What To Do After TEFL

The Guardian Abroad recently featured an article on what to do after TEFL, when you get that pesky feeling that it might just be time to go back to wherever you came from. Regarding the British job market, the author says, “…contrary to what many may think, far from being viewed as an extended holiday, the TEFL experience can be excellent preparation for a variety of career paths.” One example of an “unconventional route” is given: selling fruit smoothies to concert-goers.

You can imagine my thought upon hearing this…

Too bad I’m not from the UK, or I’d be all set to go with this smoothie recipe!

Given my particular experiences, I might also be able to segue into the field of psychology, or, alternatively, the hostess industry. Perhaps some kind of job in politics, shredding documents?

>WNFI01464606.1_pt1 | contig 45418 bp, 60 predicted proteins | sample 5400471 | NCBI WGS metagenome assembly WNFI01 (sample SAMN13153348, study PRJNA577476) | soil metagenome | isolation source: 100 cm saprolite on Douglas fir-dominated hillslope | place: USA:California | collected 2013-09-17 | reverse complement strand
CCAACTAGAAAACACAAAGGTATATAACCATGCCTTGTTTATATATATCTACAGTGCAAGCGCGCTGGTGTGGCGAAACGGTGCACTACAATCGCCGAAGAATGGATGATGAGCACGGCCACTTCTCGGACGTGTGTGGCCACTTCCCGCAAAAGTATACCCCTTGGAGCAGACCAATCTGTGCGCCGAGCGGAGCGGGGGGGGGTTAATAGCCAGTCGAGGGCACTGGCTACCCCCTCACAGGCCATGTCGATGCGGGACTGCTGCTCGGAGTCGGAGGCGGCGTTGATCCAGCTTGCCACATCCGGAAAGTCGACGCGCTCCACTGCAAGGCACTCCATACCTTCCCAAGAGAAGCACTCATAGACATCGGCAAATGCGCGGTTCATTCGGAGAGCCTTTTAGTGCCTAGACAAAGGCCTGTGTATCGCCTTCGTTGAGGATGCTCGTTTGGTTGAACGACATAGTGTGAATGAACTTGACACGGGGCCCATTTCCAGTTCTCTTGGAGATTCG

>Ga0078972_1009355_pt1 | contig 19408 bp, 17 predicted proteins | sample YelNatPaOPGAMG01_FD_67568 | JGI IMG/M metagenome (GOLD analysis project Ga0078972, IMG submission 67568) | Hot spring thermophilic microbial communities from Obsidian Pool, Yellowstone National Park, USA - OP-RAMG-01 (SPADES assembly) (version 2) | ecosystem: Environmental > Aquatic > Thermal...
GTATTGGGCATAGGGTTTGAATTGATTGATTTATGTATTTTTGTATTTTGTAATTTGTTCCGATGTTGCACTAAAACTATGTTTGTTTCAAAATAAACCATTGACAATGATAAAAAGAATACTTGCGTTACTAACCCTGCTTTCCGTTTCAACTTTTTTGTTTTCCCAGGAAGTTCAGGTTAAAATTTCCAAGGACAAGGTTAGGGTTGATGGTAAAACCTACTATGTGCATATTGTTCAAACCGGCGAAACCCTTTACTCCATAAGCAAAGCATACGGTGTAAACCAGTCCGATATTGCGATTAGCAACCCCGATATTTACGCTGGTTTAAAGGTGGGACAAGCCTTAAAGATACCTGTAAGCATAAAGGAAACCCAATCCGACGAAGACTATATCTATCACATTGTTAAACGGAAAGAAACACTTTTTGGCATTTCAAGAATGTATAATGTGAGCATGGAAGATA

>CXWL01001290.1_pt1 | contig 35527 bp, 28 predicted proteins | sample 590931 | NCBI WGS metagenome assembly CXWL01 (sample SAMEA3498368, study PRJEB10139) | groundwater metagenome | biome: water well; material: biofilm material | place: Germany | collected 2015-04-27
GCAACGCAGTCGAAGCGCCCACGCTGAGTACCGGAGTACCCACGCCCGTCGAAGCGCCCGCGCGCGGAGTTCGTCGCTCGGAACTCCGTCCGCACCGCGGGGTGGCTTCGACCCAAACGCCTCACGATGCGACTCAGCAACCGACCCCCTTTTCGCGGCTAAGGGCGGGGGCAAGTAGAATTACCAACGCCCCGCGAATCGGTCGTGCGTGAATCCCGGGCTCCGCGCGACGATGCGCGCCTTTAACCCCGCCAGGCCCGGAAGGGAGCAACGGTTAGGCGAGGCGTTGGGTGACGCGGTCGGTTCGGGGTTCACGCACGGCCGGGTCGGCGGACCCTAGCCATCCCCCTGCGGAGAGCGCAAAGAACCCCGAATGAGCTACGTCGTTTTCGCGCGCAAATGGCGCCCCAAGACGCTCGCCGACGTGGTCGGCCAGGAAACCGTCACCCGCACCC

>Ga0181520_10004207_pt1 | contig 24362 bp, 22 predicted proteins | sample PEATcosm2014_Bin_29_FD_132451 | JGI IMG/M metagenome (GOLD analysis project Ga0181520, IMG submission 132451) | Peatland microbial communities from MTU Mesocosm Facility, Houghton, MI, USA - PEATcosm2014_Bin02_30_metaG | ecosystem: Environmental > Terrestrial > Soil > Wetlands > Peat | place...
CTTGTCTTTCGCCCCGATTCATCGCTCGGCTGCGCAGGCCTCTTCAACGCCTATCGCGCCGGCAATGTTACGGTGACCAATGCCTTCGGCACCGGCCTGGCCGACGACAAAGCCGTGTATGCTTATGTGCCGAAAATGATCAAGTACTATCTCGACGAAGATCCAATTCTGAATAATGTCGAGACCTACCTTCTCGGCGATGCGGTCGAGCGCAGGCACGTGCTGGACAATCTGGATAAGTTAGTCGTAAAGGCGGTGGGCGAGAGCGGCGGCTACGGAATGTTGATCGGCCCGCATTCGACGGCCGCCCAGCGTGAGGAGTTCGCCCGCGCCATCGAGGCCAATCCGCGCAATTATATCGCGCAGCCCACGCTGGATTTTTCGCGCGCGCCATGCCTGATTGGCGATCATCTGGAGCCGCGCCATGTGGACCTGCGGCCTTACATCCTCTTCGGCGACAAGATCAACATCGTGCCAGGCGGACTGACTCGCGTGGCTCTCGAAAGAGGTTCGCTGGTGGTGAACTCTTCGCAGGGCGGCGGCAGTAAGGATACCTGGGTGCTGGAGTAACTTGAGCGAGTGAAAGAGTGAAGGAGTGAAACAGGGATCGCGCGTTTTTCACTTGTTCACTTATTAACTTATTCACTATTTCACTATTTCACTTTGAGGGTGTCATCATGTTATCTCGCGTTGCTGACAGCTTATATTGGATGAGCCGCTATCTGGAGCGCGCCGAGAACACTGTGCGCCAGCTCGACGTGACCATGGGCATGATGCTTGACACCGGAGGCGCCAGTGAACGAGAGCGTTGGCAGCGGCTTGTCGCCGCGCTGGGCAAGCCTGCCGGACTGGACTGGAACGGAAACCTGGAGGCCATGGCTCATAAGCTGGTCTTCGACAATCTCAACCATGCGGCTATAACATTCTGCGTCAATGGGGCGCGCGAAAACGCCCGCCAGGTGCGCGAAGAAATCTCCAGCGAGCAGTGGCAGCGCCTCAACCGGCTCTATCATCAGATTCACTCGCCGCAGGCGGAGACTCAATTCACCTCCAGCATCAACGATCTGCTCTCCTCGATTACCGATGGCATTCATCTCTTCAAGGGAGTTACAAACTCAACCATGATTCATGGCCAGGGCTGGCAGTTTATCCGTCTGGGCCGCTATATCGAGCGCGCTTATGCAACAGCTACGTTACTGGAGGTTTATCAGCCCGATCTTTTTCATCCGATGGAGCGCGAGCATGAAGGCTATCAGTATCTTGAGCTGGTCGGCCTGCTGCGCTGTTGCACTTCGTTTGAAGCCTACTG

All kidding aside (note that smoothies really were mentioned in the article!), the other career paths listed in are fairly obvious ones: teaching ESOL at home, to immigrants and/or refugees; teaching in an elementary or high school; or using the knowledge gained of your host country in a business capacity. They are obvious, though, because they are perhaps the most natural ones.

Aside from these, and those directly connected to your undergrad degree, it may take a bit more training or time spent climbing the ladder to move into another field.

Still, the skills you gain while teaching may make you better at, say, leading engaging and interactive meetings or training sessions. You will also likely come away from TEFL with better-than-average communication skills, which can be a bonus in any job. The experience which may be easiest for potential employers to see is that teaching, especially when you are teaching adults who may be older or more senior professionally than you, is also a form of management.

Granted, the transition may not be an immediate one, but I think there are plenty of less obvious ways which experience in TEFL can be put to good use.